The first part of this paper reports on the nature of liquidity in a DeFi setting, which examines the extra scalability of the TON3 ecosystem with the proposed stablecoin operation. This also requires investigation into the complex governance structure because there are tiers of decision-making for maximum interactions among participants, including various incentives related with endogenous tokens vesting to ensure liquidity within the system. Liquidity in DeFi stretches over various protocols and requires lots of interactions among stakeholders to sustain incentives for the secured liquidity over time. And the ensuing section holds empirical investigations into various configurations of parameter space about collateral pool and stability mechanism. The results would mostly confirm our conjecture that a specific legacy collateral with regulated assets needs to include the new collateral pool for stablecoin, where actual decomposition over legacy vs. crypto depends on simulation results and user preference. And the possible research extensions are summarized in the conclusion.

1.CoinMarketCap Top Stablecoin Tokens by Market Capitalization (as of March 10, 2022).
2.Finding a balance between the security, decentralization, and scalability is difficult on blockchain.
3.Native protocol token of Tokamak Network, CoinMarketCap.

II. LIQUIDITY IN DECENTRALIZED FINANCE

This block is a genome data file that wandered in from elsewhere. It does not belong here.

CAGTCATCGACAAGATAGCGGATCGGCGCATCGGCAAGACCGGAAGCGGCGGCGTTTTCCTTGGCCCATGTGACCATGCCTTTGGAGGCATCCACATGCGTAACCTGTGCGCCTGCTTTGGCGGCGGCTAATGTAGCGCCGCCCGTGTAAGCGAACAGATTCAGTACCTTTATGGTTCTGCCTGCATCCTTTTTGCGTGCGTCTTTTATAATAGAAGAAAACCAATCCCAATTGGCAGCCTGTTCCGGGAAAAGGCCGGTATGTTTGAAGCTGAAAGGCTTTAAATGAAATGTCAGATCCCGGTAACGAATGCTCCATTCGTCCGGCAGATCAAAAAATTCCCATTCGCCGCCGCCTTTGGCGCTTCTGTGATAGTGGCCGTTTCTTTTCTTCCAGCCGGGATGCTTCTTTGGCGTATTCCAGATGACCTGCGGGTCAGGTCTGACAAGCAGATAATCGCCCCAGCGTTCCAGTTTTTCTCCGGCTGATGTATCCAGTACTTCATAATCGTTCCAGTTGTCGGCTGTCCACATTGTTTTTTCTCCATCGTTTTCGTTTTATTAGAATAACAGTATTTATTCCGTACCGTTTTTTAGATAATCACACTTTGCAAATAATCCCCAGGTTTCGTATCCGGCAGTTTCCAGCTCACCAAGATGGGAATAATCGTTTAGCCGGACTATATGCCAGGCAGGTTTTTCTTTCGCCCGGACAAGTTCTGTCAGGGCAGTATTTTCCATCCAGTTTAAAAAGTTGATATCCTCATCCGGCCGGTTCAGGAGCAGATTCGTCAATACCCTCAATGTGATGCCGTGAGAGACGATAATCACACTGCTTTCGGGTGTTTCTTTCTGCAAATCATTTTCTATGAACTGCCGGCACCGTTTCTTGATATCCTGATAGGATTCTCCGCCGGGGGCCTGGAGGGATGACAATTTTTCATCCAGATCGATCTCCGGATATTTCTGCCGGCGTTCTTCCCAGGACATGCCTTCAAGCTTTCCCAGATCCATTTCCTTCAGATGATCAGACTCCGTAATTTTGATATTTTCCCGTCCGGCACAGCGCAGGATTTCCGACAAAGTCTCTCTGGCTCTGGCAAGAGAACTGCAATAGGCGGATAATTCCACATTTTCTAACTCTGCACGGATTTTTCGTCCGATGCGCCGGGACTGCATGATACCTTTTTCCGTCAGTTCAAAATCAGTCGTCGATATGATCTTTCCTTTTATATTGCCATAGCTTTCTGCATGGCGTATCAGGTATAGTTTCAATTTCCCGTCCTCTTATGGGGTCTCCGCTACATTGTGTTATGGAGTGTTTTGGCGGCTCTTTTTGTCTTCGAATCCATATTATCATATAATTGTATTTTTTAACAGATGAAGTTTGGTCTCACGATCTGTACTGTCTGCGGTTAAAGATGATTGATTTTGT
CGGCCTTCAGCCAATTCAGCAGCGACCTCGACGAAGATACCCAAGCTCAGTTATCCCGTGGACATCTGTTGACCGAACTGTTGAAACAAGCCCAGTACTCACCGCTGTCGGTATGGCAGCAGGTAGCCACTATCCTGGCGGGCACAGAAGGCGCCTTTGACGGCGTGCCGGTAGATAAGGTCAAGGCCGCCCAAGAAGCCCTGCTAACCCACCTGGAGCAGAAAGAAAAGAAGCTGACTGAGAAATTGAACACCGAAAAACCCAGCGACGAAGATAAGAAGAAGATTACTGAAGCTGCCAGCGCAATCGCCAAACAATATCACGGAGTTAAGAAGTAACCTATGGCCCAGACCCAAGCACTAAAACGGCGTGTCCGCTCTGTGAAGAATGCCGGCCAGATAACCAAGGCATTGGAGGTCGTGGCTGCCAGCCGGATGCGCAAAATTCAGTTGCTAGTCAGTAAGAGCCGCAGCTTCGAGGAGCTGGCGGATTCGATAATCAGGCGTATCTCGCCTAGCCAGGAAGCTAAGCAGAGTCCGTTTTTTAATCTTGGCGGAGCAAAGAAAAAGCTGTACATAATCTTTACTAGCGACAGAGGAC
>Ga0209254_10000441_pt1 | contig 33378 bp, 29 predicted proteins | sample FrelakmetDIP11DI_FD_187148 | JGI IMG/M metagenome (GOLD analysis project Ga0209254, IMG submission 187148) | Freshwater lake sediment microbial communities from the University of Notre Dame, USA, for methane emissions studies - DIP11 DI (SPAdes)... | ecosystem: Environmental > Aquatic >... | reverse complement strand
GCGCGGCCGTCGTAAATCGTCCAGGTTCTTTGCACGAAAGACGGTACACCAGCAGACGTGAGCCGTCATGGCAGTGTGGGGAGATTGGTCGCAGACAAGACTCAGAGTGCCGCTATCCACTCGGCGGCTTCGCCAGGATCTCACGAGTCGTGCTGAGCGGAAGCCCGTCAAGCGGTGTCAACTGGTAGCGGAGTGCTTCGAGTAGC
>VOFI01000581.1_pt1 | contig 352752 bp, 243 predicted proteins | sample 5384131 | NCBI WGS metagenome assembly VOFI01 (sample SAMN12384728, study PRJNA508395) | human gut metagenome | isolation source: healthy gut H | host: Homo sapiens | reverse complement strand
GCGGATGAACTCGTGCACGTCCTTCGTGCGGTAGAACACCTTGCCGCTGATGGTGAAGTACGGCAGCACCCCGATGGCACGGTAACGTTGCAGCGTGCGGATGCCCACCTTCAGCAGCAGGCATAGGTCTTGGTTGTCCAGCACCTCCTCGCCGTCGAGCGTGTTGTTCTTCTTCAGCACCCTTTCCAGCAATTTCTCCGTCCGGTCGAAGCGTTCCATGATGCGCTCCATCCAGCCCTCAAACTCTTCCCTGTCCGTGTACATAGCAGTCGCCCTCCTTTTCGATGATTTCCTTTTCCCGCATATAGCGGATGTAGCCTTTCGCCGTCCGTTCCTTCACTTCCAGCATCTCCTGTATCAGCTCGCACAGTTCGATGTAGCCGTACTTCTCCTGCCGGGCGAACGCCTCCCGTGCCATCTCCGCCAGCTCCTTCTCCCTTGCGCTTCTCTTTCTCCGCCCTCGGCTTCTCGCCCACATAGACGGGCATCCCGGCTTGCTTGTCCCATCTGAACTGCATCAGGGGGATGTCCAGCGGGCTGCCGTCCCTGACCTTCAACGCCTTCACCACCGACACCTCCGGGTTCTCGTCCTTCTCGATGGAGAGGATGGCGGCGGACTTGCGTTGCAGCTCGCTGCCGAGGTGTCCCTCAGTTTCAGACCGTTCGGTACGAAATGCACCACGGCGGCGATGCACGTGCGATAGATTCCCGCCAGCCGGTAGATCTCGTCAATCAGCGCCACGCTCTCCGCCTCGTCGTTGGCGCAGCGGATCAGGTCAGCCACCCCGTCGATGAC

The primary goal of securing native token with reduced volatility is derived from the needs for market liquidity. Lack of liquidity restricts the potential of native protocol tokens to play a bigger role, and it can be overcome via repeated transactions among existing protocols. Therefore, reduced volatility per se is not a sufficient condition where liquidity concerns stay imperative within the ecosystem. In fact, the salient feature of generating liquidity in DeFi is different with the legacy system and the ground-up approach for networked liquidity is closely related with staking. This endogenous generation of liquidity is innovative as it hinges on AMM (Automatic Market Maker) and DEX (Decentralized Exchange). We first need to face the reality where there is no central bank that supply stable liquidity and there is no workable short-term money market The primary goal of securing native token with reduced volatility is derived from the needs for market liquidity. Lack of liquidity restricts the potential of native protocol tokens to play a bigger role, and it can be overcome via repeated transactions among existing protocols. Therefore, reduced volatility per se is not a sufficient condition where liquidity concerns are still imperative within the ecosystem. In fact, the salient feature of generating liquidity in DeFi is different with the legacy system and the ground-up approach for networked liquidity is closely related with staking. This endogenous generation of liquidity is innovative as it hinges on AMM (Automatic Market Maker) and DEX (Decentralized Exchange). We first need to face the reality where there is no central bank that supply stable liquidity and there is no workable short-term money market equivalent, and no deposit insurance facilities. Further, the most pressing issue within the DeFi ecosystem is the lack of pledge-able collateral, which requires pre-defined level of stability in value among assets that can be secured. Since liquidity is not provided by the centralized entity, it is important to generate it in a decentralized manner. In this setting, it is critically important to start building liquidity using stablecoin before strengthening various reward programs for longer-term staking, not vice versa. At the least, we need to secure pledgeable collateral for stable liquidity provision. Therefore, in the early stage of development, most have centered on reducing volatility, which still is the number one problem for DeFi expansion. Over time, we also have realized the need for resilience against shocks and efficient market transactions with less slippage. In short, reduced volatility, less slippage and stability remain the key design features for the DeFi expansion because these allow stable liquidity provision in a decentralized manner.